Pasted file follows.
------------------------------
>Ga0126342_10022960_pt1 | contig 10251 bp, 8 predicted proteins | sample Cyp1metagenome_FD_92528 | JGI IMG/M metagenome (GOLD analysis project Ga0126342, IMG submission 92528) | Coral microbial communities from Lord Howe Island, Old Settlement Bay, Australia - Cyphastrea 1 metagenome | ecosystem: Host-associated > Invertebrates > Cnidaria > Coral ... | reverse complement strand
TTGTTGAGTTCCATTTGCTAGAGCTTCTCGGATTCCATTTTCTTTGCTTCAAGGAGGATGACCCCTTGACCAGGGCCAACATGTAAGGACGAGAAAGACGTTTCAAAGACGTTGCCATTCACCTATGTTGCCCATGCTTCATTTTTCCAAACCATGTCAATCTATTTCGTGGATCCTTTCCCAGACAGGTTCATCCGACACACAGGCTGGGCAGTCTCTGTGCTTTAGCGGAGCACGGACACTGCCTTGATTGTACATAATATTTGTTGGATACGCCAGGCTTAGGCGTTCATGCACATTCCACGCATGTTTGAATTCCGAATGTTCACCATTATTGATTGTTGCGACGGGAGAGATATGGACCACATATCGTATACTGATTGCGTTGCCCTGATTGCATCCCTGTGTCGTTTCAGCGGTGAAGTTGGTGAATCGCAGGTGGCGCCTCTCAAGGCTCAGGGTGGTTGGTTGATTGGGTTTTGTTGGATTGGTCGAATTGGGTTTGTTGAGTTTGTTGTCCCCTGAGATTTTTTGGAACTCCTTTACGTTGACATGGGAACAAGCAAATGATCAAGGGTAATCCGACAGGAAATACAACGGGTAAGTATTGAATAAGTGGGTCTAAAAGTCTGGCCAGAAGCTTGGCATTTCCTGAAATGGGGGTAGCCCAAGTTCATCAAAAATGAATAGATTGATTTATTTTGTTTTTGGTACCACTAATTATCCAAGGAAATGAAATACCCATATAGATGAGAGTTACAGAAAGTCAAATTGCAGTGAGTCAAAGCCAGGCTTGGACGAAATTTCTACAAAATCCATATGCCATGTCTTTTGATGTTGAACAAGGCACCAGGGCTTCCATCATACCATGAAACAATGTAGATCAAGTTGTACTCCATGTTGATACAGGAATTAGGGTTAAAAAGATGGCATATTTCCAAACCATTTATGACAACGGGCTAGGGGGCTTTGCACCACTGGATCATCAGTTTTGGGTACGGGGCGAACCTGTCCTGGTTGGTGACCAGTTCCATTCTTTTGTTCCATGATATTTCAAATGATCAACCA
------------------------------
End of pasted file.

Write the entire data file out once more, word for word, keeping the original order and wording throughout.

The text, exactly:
>Ga0126342_10022960_pt1 | contig 10251 bp, 8 predicted proteins | sample Cyp1metagenome_FD_92528 | JGI IMG/M metagenome (GOLD analysis project Ga0126342, IMG submission 92528) | Coral microbial communities from Lord Howe Island, Old Settlement Bay, Australia - Cyphastrea 1 metagenome | ecosystem: Host-associated > Invertebrates > Cnidaria > Coral ... | reverse complement strand
TTGTTGAGTTCCATTTGCTAGAGCTTCTCGGATTCCATTTTCTTTGCTTCAAGGAGGATGACCCCTTGACCAGGGCCAACATGTAAGGACGAGAAAGACGTTTCAAAGACGTTGCCATTCACCTATGTTGCCCATGCTTCATTTTTCCAAACCATGTCAATCTATTTCGTGGATCCTTTCCCAGACAGGTTCATCCGACACACAGGCTGGGCAGTCTCTGTGCTTTAGCGGAGCACGGACACTGCCTTGATTGTACATAATATTTGTTGGATACGCCAGGCTTAGGCGTTCATGCACATTCCACGCATGTTTGAATTCCGAATGTTCACCATTATTGATTGTTGCGACGGGAGAGATATGGACCACATATCGTATACTGATTGCGTTGCCCTGATTGCATCCCTGTGTCGTTTCAGCGGTGAAGTTGGTGAATCGCAGGTGGCGCCTCTCAAGGCTCAGGGTGGTTGGTTGATTGGGTTTTGTTGGATTGGTCGAATTGGGTTTGTTGAGTTTGTTGTCCCCTGAGATTTTTTGGAACTCCTTTACGTTGACATGGGAACAAGCAAATGATCAAGGGTAATCCGACAGGAAATACAACGGGTAAGTATTGAATAAGTGGGTCTAAAAGTCTGGCCAGAAGCTTGGCATTTCCTGAAATGGGGGTAGCCCAAGTTCATCAAAAATGAATAGATTGATTTATTTTGTTTTTGGTACCACTAATTATCCAAGGAAATGAAATACCCATATAGATGAGAGTTACAGAAAGTCAAATTGCAGTGAGTCAAAGCCAGGCTTGGACGAAATTTCTACAAAATCCATATGCCATGTCTTTTGATGTTGAACAAGGCACCAGGGCTTCCATCATACCATGAAACAATGTAGATCAAGTTGTACTCCATGTTGATACAGGAATTAGGGTTAAAAAGATGGCATATTTCCAAACCATTTATGACAACGGGCTAGGGGGCTTTGCACCACTGGATCATCAGTTTTGGGTACGGGGCGAACCTGTCCTGGTTGGTGACCAGTTCCATTCTTTTGTTCCATGATATTTCAAATGATCAACCA